This history of the Blackfoot Confederacy, an Indian nation whose homelands are in Montana and Alberta, is the first comprehensive and comparative study of Indian-white relations. By doing a detailed examination of Indian policy in both Canada and the United States, especially as it impinged upon the fate of the Blackfoot Confederacy, Samek reveals the experiments and errors, as well as apathy and neglect, on the part of both governments in their attempts at reservation administration, economic development, education, law enforcement, missionary activity, and health care.
Drawing upon an immense body of both published and unpublished materials, Samek focuses on a period when American fascination with Canadian Indian policy was at its peak, an era in which a myth developed on both sides of the border that Canada's experience in Indian affairs was a success. The Indian policy of both countries aimed at assimilating the native population and making them self-supporting. But each government failed in large part because administrators in both countries cut expenditures for services to Indians without understanding that long-term, massive outlays would be necessary to make Indians self-supporting.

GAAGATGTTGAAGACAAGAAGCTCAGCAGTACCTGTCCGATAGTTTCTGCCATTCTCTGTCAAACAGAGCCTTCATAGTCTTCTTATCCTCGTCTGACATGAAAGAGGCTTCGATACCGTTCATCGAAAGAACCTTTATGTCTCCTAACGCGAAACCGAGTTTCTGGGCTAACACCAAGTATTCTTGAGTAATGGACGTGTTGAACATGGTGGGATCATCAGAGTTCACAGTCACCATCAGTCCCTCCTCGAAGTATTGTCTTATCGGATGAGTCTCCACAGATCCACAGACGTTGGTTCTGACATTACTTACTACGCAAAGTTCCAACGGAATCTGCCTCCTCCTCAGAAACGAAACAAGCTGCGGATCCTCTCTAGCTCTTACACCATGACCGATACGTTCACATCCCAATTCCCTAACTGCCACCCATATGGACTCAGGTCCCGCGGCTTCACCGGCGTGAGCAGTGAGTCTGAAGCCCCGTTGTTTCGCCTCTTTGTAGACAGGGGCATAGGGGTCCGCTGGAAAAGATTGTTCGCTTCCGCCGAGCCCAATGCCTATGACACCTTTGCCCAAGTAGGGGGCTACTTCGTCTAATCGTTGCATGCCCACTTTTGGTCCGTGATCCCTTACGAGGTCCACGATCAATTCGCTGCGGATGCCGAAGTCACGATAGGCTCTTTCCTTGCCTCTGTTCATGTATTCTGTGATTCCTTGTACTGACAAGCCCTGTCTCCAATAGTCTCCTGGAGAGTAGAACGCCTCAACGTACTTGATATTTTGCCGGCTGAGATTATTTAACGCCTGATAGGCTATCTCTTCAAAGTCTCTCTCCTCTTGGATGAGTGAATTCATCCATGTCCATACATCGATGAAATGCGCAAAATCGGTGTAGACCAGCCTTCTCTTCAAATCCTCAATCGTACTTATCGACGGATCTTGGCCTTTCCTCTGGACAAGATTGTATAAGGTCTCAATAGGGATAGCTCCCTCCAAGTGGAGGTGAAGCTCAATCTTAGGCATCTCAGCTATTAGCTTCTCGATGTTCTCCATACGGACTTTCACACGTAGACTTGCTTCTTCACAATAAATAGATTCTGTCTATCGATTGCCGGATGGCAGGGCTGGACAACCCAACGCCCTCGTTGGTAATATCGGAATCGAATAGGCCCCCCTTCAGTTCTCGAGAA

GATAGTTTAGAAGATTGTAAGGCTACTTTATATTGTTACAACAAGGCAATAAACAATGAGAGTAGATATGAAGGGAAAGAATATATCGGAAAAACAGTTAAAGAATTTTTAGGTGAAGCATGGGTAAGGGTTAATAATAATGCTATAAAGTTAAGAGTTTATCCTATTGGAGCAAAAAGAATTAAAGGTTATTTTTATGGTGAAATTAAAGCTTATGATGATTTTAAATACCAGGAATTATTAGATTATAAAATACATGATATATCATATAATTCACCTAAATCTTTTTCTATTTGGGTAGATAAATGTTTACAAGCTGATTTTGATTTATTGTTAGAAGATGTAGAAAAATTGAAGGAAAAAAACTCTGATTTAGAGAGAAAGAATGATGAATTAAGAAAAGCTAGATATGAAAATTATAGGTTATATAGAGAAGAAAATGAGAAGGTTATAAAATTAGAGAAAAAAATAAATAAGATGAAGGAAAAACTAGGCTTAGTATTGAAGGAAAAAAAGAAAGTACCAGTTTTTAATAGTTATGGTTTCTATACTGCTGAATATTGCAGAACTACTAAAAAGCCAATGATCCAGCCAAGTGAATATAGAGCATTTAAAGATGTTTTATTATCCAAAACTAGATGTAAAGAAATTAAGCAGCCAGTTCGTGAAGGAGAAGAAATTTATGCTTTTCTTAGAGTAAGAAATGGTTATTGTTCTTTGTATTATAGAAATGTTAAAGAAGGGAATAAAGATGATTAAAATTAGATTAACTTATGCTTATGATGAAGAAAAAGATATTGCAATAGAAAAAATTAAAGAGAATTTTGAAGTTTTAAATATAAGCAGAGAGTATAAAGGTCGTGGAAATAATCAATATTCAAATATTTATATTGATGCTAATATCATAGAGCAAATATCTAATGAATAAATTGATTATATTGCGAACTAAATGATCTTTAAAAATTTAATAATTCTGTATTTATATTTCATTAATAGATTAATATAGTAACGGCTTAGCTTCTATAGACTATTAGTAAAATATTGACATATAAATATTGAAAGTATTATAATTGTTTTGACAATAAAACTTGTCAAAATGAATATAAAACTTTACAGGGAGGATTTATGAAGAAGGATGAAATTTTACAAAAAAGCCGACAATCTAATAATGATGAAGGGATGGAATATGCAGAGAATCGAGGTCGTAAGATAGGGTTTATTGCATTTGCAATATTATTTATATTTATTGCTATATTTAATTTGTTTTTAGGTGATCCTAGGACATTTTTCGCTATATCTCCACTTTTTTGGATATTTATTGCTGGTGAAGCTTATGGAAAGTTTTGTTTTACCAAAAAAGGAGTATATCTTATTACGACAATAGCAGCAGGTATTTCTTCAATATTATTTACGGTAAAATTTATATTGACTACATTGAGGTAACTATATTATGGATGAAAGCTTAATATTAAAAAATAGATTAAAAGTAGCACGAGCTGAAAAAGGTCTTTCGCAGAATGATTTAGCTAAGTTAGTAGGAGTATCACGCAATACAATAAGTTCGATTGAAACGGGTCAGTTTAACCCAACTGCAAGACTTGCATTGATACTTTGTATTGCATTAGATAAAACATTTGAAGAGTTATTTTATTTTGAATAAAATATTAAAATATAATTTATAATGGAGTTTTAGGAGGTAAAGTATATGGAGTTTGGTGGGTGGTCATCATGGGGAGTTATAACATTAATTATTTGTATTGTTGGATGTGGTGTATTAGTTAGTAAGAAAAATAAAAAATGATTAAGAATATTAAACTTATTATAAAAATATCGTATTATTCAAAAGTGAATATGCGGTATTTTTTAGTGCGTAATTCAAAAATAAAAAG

This extensive, detailed history of Indian life on American reservations and Canadian reserves will be of interest to all who have a serious interest in Anglo-American and Indian affairs.